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Using HTML MailTo Commands

written by: vishalseafarer•edited by: Amber Neely•updated: 9/19/2010

Want to get feedback from visitors about your website? Read on to find out how to use the HTML MailTo command to create a feedback form.

  • slide 1 of 3

    Background of HTML MailTo Commands

    Back in the late 90s and the first half of this decade when webpages were more static than dynamic, HTML MailTo links were used in webpages for feedback from visitors. However they were prone to many attacks similar to the ones caused by the famous love-bug and Melissa worms.

    As pages became more dynamic, developers began using forms instead of the HTML MailTo attribute. This gave the developers more control over the data passed to the server, with better security.

    Before proceeding on how to create a MailTo link, the webpage developer should be aware that not everyone who wants to send feedback using the link will be using an email client or an email reader like Microsoft Outlook or Mozilla Thunderbird. So it is a good practice to create a script to redirect visitors to one of those sites that provide an email client, so that they can use the MailTo feature.

  • slide 2 of 3

    How to Create and Configure the HTML MailTo in Your Webpage:

    For sending an email, three main fields are required. They are:

    1) The email address of the person to whom the email has to be sent,

    2) The subject,

    3) The body of the email.

    In addition to the above three fields, fields like Cc(Carbon Copy), Bcc(Blind Carbon Copy), etc can also be included.

    To embed the mailto function in the webpage:

    1) Creating the mailto attribute:

    Create a mailto attribute inside an anchor tag. Place this inside the body tags of the webpage.

    <a href="">Send Feedback </a>

    This will create a link that will open the email client, that will have the address field filled with the email address (in our case it is

    2) Entering the subject in the subject field:

    Moving on to the next step, we'll add the subject in the subject field.

    <a href =" am an email sent from the mailto link ">Send your Feedback</a>

    Enter the 'subject' keyword followed by the '?' symbol. The '?' symbol separates the email address from other information. The subject keyword is followed by a '=' (equals to) operator after which the subject is entered.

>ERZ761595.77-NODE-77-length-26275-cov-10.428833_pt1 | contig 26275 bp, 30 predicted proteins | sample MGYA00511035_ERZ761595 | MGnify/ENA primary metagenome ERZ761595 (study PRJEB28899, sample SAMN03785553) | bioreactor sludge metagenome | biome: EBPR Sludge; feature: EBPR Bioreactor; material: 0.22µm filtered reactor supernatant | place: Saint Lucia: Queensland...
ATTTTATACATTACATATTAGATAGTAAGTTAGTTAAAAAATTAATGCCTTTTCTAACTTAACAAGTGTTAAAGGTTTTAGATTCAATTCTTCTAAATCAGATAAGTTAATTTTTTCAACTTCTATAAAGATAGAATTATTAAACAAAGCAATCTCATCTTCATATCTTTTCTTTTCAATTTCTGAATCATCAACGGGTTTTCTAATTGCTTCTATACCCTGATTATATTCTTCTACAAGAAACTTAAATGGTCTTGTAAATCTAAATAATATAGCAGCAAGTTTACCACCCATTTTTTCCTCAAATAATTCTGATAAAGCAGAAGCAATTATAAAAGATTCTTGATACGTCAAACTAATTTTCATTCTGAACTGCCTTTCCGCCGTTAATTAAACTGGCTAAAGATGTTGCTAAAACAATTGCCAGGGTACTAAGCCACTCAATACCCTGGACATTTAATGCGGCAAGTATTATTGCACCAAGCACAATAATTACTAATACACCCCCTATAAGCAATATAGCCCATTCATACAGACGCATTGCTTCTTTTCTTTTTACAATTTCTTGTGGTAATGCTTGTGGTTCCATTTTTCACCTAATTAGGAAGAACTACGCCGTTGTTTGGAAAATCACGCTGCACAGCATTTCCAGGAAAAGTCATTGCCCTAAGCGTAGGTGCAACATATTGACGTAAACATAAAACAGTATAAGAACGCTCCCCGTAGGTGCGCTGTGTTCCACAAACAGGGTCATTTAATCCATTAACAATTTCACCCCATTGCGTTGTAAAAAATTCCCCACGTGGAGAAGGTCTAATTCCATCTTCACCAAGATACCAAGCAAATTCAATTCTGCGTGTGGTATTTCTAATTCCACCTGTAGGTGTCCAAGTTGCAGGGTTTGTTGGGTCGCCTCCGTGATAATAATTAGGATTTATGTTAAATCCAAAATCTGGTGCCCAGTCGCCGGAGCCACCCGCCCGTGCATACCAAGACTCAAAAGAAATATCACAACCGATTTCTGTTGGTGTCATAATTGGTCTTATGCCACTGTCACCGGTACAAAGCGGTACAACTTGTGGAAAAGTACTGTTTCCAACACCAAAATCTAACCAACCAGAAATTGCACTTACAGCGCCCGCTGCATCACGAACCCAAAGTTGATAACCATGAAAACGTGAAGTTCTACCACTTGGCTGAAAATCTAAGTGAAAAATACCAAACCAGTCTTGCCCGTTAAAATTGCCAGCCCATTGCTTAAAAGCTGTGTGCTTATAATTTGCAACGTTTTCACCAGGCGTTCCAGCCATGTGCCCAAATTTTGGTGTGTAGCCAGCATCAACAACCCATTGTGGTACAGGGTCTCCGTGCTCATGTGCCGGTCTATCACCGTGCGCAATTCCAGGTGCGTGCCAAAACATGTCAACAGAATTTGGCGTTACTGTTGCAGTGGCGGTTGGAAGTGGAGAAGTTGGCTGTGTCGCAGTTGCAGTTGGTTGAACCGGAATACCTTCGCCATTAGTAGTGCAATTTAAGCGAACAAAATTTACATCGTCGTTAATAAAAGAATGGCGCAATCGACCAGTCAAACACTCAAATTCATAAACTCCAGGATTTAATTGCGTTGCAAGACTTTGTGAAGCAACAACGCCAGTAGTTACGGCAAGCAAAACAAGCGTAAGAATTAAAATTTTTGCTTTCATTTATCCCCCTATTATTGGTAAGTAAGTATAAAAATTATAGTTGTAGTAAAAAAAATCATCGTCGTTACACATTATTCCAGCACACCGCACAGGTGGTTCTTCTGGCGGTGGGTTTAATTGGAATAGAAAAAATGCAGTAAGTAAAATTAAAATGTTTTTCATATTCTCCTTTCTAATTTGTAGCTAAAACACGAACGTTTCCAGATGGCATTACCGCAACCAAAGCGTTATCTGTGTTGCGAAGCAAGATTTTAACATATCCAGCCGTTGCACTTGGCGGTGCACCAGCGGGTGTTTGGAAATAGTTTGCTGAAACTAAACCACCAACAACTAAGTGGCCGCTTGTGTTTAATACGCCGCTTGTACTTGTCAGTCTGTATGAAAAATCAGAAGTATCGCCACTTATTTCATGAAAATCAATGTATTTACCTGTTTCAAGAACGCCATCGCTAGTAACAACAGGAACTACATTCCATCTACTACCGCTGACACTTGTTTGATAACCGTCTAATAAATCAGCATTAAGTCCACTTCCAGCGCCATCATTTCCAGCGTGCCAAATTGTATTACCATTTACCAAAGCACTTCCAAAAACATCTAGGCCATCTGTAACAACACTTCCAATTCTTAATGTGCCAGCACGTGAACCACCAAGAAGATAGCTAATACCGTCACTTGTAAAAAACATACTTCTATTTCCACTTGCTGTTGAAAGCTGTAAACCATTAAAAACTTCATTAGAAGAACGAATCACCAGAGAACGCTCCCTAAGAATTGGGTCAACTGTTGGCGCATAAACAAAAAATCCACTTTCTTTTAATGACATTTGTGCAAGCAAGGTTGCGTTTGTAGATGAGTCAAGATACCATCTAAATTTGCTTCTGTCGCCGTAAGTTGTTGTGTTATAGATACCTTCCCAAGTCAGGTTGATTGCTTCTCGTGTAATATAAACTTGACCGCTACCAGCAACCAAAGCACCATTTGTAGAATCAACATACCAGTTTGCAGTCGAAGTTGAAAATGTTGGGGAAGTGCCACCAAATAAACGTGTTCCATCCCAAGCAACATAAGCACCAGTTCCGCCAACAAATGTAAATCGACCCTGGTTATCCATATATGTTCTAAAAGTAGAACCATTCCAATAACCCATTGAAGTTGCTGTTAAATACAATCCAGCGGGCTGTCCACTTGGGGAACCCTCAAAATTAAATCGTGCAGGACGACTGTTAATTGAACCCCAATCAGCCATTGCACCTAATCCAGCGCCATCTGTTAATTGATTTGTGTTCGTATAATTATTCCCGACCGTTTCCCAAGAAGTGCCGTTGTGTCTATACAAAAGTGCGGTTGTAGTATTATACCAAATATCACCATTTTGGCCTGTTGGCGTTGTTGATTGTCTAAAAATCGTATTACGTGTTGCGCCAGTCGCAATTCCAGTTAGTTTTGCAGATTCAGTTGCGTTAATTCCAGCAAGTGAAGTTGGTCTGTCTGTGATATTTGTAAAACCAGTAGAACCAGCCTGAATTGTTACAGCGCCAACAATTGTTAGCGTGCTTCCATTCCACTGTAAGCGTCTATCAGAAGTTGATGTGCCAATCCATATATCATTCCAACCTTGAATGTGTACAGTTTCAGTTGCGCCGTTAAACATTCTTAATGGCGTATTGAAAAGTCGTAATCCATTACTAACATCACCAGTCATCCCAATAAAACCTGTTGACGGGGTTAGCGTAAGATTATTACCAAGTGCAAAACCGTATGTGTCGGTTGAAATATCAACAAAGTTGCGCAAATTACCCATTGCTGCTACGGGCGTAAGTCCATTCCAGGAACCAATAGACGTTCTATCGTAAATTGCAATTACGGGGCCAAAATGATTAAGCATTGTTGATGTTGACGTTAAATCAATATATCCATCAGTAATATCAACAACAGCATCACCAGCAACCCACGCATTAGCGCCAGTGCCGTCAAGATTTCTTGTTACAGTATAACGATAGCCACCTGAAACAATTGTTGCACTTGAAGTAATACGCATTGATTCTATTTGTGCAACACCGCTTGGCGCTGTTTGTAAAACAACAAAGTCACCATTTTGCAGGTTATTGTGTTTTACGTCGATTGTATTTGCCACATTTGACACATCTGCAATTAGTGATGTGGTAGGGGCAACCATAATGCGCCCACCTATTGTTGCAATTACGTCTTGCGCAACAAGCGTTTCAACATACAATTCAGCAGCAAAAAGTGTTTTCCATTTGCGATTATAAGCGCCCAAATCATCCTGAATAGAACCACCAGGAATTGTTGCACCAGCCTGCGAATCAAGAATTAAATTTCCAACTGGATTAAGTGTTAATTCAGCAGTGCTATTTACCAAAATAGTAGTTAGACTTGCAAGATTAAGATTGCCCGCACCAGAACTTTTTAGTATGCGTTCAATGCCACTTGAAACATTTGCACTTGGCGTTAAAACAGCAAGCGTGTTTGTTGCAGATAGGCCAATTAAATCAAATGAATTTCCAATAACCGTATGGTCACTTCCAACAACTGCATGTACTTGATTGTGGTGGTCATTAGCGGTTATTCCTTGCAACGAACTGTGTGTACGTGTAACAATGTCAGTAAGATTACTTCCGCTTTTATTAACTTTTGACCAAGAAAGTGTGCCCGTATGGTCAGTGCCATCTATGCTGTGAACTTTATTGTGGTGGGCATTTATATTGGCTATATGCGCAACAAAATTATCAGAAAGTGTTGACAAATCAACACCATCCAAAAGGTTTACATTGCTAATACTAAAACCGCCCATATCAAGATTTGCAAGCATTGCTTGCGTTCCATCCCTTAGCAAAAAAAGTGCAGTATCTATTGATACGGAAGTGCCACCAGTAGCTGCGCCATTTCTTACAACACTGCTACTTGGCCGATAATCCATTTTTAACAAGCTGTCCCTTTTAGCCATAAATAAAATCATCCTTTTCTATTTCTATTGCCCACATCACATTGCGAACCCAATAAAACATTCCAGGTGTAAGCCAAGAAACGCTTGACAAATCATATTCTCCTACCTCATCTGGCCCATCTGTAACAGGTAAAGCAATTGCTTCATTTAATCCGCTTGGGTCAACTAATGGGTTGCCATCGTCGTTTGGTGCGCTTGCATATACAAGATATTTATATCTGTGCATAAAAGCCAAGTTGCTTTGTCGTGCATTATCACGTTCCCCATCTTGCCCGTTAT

3) Entering Information in the Body, Cc, Bcc Fields:

    Once the subject is entered, information for other fields like body, Cc and Bcc are entered with their appropriate keywords preceded by a '&'.

    &body=I am the body of the email that you are sending as a feedback



    <a href =" am an email sent from the mailto link&body=I am the body of the email that you are sending as a feedback& ">Send your feedback.</a>

    Quick Guide to Understand the Code:

    <a href ="mailto:email_id_of_the_owner_of_the_webpage?subject=enter_the_subject&body=enter_the_body_field&cc=carboncopy&bcc=blindcarboncopy">Text to be displayed on the webpage.</a>

  • slide 3 of 3

    HTML MailTo Command: Complete Code

    <!DOCTYPE HTML PUBLIC "-//W3C//DTD HTML 4.0 Transitional//EN">



    <title>HTML mailto Attribute</title>



    <a href =" am an email sent from the mailto link&body=I am the body of the email that you are sending as a feedback& ">Send your feedback.</a>





    There are some pitfalls that should not be overlooked before using the mailto attribute in a webpage.

    1) The developer should be aware that the visitor might not using an email client.

    2) At times the browser might not be able to identify the email client.

    3) Characters like " < > % in the mailto attribute might cause problems.

    3) It is recommended to use forms instead of the mailto attribute, as the mailto attribute may help in spreading harmful scripts like the melissa and love-bug worms that enter other machines easily and spread themselves over a network.